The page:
A rabbi at a local synagogue recently defaced with a symbol of hate says the incident has strengthened the community’s resolve to bridge relations between religious communities and spread awareness and education.
On Aug. 4 officials at Beth Tikvah Synagogue in the Bayview and Finch area discovered a black and red swastika and the phrase “Islam will rule” on an exterior brick wall of the synagogue’s Hebrew school, Robbins Hebrew Academy.
In the days following the discovery, congregants came together in a show of support for the community, says Rabbi Jerrod Grover.
“We had a lot of people come to synagogue because of this attack,” he said, adding the members are still returning weeks later.
Grover said the synagogue, which began as a small community congregation in 1964, had experienced a similar incident years ago.
“That’s what is so shocking, we’re not used to this, the neighbourhood is not used to this.”
Though the markings could be the work of “some punk with a spray can”, the rabbi noted that the swastika appeared to be a stenciled image that was created with more effort than a scrawl.
“The problem is, we don’t know what this is,” he said.
Grover said it was important that the congregants be made aware of the incident, and within an hour of discovery a statement was sent via email to every synagogue member.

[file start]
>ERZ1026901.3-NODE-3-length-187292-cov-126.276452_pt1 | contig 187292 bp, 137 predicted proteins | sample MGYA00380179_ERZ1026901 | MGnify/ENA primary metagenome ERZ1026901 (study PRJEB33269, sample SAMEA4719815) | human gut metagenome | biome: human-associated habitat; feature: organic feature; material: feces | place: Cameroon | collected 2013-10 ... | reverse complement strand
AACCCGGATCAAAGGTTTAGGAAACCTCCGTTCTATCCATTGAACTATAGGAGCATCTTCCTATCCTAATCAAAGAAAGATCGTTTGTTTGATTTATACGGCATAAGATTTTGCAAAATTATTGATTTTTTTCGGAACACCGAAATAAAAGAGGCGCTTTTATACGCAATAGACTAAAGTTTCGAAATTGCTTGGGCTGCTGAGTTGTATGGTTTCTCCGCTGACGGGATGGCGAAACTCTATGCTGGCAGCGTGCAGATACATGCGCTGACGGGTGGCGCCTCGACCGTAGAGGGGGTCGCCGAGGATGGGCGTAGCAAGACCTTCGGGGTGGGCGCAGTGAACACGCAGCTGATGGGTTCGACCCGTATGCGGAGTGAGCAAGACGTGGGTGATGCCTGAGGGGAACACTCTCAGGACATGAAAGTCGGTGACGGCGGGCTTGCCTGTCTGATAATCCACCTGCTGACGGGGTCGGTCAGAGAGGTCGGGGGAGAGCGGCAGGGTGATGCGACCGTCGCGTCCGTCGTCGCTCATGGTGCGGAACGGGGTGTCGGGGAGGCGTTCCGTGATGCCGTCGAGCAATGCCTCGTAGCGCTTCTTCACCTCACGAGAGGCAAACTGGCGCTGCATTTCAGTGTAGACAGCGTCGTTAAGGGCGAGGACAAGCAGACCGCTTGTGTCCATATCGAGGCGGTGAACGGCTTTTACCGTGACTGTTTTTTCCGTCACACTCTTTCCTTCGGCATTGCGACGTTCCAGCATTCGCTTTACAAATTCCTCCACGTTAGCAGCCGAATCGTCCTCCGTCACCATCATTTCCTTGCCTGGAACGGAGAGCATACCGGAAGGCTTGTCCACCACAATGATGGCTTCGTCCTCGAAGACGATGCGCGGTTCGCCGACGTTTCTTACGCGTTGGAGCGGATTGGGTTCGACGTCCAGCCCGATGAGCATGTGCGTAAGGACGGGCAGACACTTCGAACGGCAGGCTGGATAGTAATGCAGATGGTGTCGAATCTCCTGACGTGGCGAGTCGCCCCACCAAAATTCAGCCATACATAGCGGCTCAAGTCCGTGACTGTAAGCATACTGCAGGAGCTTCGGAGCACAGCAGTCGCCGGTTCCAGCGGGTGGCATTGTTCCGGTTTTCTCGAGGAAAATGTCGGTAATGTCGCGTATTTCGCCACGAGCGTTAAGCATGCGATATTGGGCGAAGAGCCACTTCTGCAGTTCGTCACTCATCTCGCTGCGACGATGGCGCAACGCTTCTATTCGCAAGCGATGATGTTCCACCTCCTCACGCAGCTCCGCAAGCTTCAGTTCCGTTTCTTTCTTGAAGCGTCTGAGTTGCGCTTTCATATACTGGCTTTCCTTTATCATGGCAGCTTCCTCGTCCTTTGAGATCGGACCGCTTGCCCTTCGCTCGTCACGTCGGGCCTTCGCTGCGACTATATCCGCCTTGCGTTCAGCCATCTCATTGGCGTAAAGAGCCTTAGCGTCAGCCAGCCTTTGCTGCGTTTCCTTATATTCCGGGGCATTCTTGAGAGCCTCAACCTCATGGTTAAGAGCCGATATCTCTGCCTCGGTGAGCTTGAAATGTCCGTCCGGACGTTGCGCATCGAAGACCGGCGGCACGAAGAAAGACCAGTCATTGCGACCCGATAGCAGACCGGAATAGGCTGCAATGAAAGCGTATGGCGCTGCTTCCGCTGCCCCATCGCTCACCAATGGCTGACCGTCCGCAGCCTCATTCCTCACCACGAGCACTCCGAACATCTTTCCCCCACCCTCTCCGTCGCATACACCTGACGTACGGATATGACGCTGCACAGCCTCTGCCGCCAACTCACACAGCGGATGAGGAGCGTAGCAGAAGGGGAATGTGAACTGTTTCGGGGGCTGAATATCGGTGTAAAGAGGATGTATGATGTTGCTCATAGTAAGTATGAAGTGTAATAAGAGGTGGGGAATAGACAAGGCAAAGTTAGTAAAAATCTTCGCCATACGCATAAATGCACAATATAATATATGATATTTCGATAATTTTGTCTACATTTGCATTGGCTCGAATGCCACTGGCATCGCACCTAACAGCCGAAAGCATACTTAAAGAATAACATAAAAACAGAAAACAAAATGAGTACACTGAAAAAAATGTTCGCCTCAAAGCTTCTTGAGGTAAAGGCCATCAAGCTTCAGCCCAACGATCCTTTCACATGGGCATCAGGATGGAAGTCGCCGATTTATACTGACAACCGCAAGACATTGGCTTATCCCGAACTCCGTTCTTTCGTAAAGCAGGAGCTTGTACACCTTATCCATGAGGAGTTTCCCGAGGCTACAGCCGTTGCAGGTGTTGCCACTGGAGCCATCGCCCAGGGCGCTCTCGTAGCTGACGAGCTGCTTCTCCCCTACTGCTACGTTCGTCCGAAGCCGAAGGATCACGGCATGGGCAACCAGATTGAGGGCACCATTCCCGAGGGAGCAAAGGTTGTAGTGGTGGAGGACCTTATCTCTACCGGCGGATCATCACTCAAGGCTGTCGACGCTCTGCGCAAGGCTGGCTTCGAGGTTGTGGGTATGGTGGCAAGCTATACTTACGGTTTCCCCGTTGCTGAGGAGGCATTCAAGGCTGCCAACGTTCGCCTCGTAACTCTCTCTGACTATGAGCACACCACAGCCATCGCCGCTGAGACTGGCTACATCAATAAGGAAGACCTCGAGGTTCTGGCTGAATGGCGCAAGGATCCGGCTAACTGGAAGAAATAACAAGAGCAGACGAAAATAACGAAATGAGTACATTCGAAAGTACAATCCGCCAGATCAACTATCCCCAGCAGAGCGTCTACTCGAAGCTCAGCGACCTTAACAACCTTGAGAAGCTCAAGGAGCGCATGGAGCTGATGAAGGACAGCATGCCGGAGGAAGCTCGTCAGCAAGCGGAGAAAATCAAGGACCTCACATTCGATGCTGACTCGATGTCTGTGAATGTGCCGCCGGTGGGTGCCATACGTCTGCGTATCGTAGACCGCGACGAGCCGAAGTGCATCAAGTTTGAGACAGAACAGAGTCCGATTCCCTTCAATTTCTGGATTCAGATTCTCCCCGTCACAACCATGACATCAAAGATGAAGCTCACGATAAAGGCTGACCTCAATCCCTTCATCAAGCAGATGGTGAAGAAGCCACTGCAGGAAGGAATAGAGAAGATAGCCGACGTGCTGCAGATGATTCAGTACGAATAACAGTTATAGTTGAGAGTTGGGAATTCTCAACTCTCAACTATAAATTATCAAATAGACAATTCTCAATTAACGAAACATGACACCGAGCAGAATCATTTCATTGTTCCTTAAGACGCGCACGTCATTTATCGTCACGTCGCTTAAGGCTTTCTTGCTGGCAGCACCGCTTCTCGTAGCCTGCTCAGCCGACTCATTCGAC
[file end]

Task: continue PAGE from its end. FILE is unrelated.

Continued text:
Following the attack, synagogue officials also held a series of meetings to evaluate security around the premises. They are now in the midst of conducting further reviews. But the rabbi concedes there are limitations to what can be done.
“We could turn this place into Fort Knox if we want to, but it’s going to cost a lot of money.”
Beyond security measures, Grover said the incident has been a call to action in reaching out to the community and strengthening ties between Jews and Muslims.
Grover said he received many letters of support from the Muslim community — including the executive director of the Canadian Council on American-Islamic Relations — condemning the vandalism.
According to Toronto Police’s 2010 Hate and Bias Crime Statistical Report, the Jewish community remains the most targeted identifiable group for reported hate crimes in Toronto, with the majority of offences related to property crime.
In a posted transcript of a sermon delivered to congregants days after the incident, Grover said the community has been wounded by this criminal act.
“I think all of us have lost perhaps a naivete about this being a peaceful, happy, quiet and safe neighbourhood,” he said.
But he urged congregants to focus on the good, “particularly because as loud and as powerful as this vandalized message was intended to be, our reaction and the reaction of many wonderful people in this neighbourhood and in this city has been far louder.”
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